Dümmen Orange is one of the world's top breeders. They are constantly inventing many new flowers and plants. Yet, perhaps the big challenge for breeders worldwide is to find the perfect black flower. Here is the story of the anthurium breeders at Dümmen Orange.
First There was Black Queen
Years ago, in 2007, Dümmen Orange
(then known as Rijnplant) released its first black anthurium, called Black Queen
. After years of crossing, crossing, and crossing again, this first black variety came on the market, a real novelty. "On average, the distribution process of an anthurium takes 7 to 8 years, this is from the first crossing to the commercialization of the variety. A long process in which many selections are made, "says Chao Yi Lin, Tropicals Product Manager at Dümmen Orange.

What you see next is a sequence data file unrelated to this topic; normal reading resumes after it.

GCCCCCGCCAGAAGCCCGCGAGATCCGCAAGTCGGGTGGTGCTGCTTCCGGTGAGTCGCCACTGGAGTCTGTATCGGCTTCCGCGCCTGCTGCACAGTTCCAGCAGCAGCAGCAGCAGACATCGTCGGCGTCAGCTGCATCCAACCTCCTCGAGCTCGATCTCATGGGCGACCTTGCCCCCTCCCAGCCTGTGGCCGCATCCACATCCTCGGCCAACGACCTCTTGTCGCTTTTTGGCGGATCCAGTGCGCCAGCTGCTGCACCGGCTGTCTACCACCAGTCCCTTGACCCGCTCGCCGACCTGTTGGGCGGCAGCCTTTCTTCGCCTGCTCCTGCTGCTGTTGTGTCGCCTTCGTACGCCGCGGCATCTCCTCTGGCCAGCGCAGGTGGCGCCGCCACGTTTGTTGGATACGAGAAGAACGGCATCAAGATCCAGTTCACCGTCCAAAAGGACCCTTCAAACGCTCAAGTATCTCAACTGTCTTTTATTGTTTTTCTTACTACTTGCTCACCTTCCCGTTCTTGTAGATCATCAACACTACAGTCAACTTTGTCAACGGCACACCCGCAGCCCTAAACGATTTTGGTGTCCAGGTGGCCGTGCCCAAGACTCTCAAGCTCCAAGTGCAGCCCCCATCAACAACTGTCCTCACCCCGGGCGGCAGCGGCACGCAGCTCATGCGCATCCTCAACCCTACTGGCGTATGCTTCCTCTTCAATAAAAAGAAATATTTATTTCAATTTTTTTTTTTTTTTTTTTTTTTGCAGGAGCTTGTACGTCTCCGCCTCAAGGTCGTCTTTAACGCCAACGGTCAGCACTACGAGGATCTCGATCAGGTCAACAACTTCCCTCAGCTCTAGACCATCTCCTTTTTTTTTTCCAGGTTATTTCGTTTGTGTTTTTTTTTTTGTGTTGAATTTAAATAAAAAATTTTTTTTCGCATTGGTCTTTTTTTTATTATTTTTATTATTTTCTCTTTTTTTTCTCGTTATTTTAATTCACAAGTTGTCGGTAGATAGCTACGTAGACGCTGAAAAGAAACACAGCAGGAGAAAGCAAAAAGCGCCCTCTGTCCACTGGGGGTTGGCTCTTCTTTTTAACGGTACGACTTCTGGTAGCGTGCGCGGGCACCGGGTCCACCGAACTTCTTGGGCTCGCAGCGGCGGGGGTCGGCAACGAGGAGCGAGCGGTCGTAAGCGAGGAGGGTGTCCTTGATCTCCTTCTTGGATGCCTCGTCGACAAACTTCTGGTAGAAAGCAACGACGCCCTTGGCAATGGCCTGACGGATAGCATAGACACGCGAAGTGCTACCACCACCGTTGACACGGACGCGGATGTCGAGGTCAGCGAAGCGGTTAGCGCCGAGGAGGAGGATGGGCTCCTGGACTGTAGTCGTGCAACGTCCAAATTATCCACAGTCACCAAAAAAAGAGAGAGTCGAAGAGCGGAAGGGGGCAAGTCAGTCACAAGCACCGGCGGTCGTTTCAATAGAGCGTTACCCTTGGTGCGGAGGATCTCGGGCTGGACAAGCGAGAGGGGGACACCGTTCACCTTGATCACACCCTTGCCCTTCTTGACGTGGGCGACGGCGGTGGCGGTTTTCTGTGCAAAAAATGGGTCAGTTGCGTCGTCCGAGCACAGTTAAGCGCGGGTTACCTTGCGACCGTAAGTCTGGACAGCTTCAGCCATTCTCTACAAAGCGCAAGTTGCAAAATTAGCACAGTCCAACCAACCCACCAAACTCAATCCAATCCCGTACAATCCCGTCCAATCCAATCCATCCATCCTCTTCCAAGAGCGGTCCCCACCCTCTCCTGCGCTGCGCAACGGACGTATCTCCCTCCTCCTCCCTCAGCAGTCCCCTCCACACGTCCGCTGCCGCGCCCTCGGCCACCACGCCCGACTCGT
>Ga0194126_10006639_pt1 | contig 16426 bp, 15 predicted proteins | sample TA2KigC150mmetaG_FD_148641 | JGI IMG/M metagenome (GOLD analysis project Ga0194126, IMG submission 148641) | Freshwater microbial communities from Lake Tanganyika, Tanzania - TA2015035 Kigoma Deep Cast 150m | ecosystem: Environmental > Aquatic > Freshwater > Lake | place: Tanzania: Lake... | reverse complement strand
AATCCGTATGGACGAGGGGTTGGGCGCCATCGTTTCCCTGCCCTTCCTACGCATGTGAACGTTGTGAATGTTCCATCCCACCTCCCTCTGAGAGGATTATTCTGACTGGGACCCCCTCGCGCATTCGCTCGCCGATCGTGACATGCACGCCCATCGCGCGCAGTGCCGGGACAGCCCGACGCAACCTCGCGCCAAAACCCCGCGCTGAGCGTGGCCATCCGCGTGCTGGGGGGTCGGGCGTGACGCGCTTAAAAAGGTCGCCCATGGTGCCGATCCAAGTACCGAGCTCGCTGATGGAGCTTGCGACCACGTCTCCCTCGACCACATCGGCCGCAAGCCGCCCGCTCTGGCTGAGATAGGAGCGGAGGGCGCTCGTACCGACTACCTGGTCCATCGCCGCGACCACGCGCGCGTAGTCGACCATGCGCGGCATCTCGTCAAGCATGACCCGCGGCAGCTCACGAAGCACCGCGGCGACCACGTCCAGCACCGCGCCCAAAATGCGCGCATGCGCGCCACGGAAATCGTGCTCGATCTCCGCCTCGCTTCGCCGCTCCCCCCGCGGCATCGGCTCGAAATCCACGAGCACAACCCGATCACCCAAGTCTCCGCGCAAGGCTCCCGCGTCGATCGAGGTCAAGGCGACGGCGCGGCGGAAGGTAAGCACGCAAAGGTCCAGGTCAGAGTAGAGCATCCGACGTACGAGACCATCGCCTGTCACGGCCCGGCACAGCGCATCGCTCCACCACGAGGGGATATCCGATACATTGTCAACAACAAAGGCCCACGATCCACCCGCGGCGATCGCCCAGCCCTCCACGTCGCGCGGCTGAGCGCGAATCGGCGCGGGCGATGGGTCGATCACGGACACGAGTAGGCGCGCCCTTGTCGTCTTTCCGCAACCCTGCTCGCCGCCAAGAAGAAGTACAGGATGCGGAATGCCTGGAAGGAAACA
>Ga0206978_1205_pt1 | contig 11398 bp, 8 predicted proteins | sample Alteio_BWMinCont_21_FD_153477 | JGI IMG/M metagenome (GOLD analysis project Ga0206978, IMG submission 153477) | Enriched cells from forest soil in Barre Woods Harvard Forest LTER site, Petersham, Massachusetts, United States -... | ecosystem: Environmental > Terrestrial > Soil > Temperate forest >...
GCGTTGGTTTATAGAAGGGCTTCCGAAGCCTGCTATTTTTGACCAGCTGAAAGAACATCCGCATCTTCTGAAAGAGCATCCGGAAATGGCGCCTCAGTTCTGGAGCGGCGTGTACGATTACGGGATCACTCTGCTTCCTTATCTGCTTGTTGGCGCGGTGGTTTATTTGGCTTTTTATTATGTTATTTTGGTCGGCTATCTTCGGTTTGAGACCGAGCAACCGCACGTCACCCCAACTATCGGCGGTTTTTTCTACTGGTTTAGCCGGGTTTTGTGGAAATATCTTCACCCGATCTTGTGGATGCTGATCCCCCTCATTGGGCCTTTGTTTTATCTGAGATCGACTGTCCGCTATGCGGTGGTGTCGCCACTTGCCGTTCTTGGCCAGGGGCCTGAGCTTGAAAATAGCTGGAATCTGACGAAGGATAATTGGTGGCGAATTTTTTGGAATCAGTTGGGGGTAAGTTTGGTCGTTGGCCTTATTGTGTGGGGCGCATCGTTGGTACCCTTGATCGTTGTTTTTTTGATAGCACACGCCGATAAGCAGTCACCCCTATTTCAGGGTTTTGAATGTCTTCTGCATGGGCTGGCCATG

Now many years later, Black Queen has been replaced by more recent additions Black Love
and Black Winner
, varieties with even darker bracts. Chao Yi: "We see that the popularity of dark varieties is increasing. For example, the sales of Black Love
in mini pots are increasing around Valentine's Day. Probably this breed is doing well among young people. "
Ultimately Attractive to the Consumer
A lot has changed in thirteen years, Rijnplant became Dümmen Orange and the distribution techniques have also been modernized. The company has grown tremendously in recent years, this provides more knowledge in-house and involves other techniques. The research capacity will be further expanded with the construction of the new Breeding Technology Center, one of the largest laboratories in the floriculture sector.
This laboratory is working on, among other things, resistances in crops and even faster breeding and selection processes. Chao Yi: "When crossing and selecting the plant, we not only pay attention to the color of the spathe but also look at other criteria. How is the structure of the plant? A full structure is important. Does the plant and especially the flowers have a long shelf life? Is the plant cold tolerant, this is important during transport. In addition, we want plants that give a lot of flowers, which makes the plant ultimately attractive to the consumer."